Decentralized finance (DeFi) users have a new best friend to help them farm yield.
Rari Capital, founded by Jai Bhavnani, Jack Lipstone and David Lucid, hopes to become the go-to robo advisor for users looking to generate the highest return for their deposits.
Prior to starting Rari Capital, Bhavani and Lipstone were working at Ethereum wallet provider MyCrypto. At MyCrypto they noticed an increasing interest among users around DeFi and wanted to build a tool to properly serve that interest.
"The main reason that people are trying to get into DeFi is for these insane yields," Bhavani told The Block. So Bhavani and his two co-founders launched Rari Capital.
Rari Capital's goal is to generate the highest return possible by automatically shifting user-deposited funds through various DeFi protocols. The platform will initially support lending protocols Compound and dYdX with the grander vision of deploying strategies on prediction markets, automated-market makers, insurance platforms and even real estate.
The DeFi robo-advisory space is not without competition, however. Competitors like yEarn and Staked's RAY service offer similar yield optimization products.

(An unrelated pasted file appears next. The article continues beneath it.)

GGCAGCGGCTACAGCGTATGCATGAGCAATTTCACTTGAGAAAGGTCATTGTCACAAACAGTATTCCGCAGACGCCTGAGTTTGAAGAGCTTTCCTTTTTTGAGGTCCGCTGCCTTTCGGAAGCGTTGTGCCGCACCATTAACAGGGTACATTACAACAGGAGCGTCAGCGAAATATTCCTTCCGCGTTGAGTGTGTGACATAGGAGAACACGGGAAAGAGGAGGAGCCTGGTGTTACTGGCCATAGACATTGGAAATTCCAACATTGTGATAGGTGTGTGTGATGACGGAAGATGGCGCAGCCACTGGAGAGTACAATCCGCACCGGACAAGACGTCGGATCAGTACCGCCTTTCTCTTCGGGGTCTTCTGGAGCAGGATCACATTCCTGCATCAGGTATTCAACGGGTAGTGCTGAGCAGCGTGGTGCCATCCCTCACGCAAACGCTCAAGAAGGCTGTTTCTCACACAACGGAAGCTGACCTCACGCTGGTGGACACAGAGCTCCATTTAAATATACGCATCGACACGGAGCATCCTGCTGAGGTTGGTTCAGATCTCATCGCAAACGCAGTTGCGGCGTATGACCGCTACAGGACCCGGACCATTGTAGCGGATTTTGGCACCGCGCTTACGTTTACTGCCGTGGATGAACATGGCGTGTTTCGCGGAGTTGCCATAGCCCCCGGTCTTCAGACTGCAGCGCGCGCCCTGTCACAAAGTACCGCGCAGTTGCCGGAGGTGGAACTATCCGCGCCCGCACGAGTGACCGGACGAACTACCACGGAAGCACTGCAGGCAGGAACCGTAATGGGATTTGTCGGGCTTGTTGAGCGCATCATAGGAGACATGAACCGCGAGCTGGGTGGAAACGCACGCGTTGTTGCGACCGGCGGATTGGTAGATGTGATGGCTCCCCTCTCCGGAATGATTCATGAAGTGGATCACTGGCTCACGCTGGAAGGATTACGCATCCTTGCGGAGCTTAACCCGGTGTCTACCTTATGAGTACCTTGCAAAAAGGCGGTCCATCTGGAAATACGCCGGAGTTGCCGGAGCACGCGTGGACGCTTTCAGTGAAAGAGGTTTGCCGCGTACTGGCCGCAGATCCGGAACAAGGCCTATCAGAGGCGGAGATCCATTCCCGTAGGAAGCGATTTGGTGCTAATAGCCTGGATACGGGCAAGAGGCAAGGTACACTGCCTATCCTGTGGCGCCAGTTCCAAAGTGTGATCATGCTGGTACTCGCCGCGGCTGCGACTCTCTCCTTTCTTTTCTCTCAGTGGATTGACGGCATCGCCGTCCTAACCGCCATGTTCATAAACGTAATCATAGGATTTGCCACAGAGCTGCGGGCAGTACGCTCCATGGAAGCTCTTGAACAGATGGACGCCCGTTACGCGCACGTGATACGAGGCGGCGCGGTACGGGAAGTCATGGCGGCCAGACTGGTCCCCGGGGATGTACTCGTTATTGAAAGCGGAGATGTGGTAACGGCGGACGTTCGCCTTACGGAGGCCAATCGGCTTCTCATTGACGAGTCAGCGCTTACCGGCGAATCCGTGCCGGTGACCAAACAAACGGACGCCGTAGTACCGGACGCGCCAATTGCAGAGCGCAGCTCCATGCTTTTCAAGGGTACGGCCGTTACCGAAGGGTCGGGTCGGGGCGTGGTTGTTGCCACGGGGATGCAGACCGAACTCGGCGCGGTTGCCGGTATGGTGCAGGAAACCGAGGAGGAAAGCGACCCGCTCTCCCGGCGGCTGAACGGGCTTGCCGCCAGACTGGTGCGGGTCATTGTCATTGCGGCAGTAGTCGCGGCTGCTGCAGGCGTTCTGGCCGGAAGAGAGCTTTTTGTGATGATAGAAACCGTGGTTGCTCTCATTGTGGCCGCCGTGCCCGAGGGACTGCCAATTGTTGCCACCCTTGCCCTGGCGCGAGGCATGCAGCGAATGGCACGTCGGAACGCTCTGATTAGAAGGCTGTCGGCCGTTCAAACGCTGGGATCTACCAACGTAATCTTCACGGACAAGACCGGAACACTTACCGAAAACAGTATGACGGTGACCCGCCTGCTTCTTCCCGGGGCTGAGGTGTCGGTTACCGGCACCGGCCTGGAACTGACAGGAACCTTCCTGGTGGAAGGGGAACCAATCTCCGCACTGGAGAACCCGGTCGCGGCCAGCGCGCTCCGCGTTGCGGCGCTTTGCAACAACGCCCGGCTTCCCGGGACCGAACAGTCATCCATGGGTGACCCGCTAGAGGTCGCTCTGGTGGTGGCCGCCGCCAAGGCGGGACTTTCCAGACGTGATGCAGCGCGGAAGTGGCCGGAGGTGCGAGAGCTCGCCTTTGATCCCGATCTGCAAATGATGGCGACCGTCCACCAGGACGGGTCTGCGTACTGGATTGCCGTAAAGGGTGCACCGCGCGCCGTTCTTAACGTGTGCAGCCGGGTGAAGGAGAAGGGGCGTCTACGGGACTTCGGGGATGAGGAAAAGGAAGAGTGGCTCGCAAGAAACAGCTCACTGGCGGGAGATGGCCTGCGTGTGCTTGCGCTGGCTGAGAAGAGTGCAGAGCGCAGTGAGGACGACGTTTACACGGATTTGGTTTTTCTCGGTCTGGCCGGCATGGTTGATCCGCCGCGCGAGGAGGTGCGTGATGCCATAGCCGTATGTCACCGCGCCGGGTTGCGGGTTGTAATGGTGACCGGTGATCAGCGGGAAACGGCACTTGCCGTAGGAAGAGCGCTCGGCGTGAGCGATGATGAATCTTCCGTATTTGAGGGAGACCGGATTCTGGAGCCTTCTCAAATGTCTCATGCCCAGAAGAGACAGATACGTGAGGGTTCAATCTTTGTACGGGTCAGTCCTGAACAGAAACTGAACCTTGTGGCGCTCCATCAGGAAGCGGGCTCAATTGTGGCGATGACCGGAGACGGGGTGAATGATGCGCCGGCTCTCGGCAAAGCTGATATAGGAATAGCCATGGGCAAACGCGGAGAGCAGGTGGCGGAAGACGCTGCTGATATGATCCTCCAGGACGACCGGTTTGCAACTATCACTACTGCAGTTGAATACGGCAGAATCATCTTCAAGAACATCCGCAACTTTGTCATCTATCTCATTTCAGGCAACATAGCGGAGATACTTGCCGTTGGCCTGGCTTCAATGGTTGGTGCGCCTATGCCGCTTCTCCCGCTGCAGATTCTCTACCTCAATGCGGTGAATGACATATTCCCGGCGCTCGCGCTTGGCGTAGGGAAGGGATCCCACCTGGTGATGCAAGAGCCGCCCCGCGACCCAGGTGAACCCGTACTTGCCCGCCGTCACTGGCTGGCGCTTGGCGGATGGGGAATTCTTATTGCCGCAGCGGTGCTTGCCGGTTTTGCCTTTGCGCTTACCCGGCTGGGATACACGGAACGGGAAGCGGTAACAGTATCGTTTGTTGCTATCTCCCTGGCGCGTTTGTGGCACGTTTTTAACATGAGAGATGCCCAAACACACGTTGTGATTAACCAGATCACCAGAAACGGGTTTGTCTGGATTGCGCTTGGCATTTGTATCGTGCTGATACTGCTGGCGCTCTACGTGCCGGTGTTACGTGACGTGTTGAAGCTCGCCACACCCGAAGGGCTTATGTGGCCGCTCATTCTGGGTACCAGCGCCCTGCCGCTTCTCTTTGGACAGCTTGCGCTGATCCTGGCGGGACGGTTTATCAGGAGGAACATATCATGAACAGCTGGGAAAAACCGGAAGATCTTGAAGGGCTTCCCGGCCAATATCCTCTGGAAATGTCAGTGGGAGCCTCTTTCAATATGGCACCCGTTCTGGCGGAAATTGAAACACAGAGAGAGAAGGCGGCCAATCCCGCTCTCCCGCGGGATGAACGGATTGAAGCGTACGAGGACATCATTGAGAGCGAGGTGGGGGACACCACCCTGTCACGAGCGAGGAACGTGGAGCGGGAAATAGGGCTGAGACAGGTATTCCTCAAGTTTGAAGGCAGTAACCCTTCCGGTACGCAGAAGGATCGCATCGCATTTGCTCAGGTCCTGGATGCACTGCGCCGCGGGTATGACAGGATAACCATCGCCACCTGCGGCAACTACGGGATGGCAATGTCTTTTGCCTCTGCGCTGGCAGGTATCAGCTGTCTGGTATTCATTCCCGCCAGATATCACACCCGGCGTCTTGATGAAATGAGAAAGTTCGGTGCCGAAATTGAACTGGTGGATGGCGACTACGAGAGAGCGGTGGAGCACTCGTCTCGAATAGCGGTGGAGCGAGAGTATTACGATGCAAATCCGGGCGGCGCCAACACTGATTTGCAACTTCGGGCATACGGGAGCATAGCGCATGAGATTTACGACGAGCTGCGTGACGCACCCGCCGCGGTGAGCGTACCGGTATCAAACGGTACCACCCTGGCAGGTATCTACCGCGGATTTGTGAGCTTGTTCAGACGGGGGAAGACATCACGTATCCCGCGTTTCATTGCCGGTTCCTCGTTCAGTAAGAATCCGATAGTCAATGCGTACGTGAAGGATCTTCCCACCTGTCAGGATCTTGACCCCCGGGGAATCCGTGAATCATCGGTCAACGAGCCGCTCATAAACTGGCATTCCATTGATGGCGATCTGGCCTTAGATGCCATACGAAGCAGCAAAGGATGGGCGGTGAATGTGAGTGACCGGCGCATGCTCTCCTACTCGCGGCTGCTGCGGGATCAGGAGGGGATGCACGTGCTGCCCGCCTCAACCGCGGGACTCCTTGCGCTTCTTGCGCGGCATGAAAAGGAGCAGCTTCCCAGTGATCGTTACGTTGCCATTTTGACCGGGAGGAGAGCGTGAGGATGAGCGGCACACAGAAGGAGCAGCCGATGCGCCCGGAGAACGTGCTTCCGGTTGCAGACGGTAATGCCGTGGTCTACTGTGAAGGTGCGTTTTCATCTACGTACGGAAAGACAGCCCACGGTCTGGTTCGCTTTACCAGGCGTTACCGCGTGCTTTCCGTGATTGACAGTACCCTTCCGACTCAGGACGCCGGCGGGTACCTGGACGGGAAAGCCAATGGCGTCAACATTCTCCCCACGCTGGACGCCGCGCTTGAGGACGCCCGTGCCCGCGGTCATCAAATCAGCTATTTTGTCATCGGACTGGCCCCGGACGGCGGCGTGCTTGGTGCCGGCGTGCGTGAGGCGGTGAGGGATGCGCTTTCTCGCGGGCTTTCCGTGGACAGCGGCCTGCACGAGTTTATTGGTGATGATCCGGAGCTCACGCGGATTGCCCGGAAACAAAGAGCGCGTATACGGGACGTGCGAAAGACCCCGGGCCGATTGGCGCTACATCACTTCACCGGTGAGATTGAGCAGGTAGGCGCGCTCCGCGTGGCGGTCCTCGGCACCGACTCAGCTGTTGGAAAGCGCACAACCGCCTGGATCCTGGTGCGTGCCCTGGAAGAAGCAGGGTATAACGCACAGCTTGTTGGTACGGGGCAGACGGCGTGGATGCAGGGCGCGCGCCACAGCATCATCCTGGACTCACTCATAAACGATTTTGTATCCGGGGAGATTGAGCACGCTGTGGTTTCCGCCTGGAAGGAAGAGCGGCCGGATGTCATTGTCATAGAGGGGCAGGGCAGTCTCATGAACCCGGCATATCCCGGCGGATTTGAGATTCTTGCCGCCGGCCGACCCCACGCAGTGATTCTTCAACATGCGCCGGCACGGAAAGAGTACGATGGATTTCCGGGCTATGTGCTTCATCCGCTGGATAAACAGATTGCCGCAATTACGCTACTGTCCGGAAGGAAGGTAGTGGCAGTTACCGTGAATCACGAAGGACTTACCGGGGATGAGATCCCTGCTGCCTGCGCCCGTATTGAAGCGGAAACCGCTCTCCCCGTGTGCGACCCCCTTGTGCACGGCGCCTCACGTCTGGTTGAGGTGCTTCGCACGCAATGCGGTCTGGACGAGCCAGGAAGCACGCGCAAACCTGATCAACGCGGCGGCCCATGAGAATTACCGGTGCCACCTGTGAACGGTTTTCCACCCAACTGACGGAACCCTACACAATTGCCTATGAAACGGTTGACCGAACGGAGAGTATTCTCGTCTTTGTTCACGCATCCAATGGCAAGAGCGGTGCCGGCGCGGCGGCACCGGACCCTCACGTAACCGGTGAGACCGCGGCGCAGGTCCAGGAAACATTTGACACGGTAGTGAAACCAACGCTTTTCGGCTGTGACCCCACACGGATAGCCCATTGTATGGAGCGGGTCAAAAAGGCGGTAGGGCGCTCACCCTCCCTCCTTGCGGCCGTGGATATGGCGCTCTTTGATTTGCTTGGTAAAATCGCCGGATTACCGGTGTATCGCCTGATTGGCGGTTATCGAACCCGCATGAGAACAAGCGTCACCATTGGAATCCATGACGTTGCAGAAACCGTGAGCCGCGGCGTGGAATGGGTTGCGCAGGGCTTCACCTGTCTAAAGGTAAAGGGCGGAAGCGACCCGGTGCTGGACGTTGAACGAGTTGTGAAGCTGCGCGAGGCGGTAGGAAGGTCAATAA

Unlike most newly launched DeFi products that attempt to acquire users through token incentives and zero-fee services, Rari Capital is choosing a more unconventional strategy — adding user-friction.
"As with most crypto products, we're in search for product-market fit. We're actually transparent about our search. We don't pretend to show that we have product-market fit as most crypto products do. We're not going to shove token down people's throats and force product-market fit by giving away money," Bhavani explains. "Instead, we're going to add a bunch of friction to the user and see how badly they want to use the product. And that will help us find product-market fit."
The user-friction is seen in the fees Rari Capital charges. While most DeFi products offer feeless services and unlimited deposits, Rari Capital charges a 20% performance fee and limits current deposits to $350.
"We could remove the fee...but for the time being, we want to leave it there to see how desperately users want to use our product," Bhavani says.